- The constant reminder that she has forgotten much of the detail from this time, and is left with a general overview. This feels realistic for someone experiencing precarity, where accommodation and paid gigs change frequently and with little notice.
- When the narrator and her boyfriend dress in cheap finery and pose as lovers almost kissing, they appear frozen (uncomfortably) in time, but because the pose is so uncomfortable they can’t possibly maintain it. This maps symbolically onto the discomfort of romance which occurs during a time of housing instability. Compare and contrast with Frances McDormand’s character in Nomadland, another story of housing instability, and which almost becomes a love story but does not. McDormand’s character is much older. She has an entire life of experience behind her, and recognises that to get involved romantically in such a situation would lead to almost certain doom.
So, the ‘invisible bird’ of the title is the perfect imagery to describe a type of freedom (birds, flight, ya know) whose very freedom is contingent upon absence. What’s a visual representation of absence? Invisibility. The narrator doesn’t realise until her period of housing instability is over that to have nothing is a freedom as well as a cage.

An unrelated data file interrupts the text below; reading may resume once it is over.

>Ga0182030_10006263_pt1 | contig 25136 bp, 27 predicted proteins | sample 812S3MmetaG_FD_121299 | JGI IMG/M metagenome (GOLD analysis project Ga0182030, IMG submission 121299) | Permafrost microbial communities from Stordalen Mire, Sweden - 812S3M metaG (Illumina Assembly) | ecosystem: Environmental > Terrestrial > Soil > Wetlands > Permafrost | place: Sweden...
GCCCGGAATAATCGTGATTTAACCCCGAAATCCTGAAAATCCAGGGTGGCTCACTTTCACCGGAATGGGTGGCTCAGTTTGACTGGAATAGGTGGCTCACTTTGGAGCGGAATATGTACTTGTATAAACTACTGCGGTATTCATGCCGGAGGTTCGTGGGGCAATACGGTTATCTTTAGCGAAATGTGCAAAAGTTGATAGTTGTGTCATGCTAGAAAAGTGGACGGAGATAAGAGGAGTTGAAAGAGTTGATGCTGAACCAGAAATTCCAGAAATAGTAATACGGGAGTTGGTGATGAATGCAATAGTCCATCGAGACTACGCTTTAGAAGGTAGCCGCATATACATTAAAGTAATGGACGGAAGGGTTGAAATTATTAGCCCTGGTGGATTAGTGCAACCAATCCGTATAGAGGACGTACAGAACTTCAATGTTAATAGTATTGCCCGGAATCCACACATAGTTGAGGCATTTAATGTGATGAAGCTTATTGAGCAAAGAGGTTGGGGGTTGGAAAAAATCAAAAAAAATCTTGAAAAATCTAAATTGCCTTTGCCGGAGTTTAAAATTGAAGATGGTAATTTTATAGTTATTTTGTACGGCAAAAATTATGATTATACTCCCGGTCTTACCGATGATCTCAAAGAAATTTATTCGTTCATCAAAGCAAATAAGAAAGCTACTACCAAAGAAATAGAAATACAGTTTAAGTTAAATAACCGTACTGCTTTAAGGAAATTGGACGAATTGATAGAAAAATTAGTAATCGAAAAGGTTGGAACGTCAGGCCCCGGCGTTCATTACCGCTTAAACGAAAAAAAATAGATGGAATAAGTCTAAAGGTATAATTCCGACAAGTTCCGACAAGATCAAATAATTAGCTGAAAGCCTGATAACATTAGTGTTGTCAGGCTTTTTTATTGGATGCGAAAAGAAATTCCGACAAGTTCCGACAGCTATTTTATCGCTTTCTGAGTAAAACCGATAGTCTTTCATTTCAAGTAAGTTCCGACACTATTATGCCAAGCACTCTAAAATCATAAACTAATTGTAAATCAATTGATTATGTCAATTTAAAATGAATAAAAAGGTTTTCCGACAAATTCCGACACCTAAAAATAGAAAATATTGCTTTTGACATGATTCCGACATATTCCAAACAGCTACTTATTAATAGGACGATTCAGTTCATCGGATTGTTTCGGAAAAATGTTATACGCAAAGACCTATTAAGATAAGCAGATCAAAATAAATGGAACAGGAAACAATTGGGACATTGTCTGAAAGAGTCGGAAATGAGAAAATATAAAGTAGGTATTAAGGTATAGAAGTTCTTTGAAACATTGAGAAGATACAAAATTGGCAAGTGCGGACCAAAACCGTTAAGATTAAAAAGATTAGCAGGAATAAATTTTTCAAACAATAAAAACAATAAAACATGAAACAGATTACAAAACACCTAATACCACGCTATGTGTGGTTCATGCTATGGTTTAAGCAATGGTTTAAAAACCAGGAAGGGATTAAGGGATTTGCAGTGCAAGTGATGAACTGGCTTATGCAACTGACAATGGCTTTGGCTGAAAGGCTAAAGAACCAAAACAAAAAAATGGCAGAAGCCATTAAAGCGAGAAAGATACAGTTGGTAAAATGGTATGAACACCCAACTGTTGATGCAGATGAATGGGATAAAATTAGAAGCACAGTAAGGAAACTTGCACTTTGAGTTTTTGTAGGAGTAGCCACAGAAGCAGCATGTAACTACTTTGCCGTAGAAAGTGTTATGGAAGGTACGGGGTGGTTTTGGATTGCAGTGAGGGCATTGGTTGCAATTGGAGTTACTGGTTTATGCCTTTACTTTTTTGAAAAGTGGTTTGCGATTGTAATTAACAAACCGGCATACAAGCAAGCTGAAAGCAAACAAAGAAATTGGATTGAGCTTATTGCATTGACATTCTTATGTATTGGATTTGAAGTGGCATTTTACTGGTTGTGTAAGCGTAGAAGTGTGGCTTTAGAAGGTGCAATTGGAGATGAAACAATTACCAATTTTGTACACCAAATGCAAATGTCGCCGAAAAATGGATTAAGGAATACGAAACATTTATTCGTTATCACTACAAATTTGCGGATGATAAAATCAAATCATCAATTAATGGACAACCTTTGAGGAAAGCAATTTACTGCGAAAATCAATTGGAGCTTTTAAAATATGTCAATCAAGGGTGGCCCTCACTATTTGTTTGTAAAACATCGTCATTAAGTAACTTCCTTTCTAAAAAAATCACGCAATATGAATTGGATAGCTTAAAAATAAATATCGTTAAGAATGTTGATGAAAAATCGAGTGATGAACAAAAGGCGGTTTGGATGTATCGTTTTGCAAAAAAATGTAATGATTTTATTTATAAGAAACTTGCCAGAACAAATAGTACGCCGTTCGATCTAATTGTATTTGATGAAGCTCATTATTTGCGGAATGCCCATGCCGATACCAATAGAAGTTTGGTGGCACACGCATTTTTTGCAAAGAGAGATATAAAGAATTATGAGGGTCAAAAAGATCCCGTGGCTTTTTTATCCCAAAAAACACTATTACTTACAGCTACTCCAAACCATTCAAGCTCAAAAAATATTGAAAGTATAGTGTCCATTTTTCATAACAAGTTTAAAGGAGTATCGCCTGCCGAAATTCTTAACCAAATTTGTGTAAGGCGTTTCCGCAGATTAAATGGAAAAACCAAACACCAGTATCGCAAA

Finally, we are left with the (death) imagery of a game of hang-man (which maps onto the death of a relationship). But the author wisely goes further than that, because the boyfriend has left an unsolved book title in a notebook. ‘One title remains a mystery’, and always will.
The narrator is coming to terms with the fact that life contains gaps — gaps of memory, gaps of knowledge, and periods of instability, with romantic relationships which feel at the time as if they could last forever, but then don’t.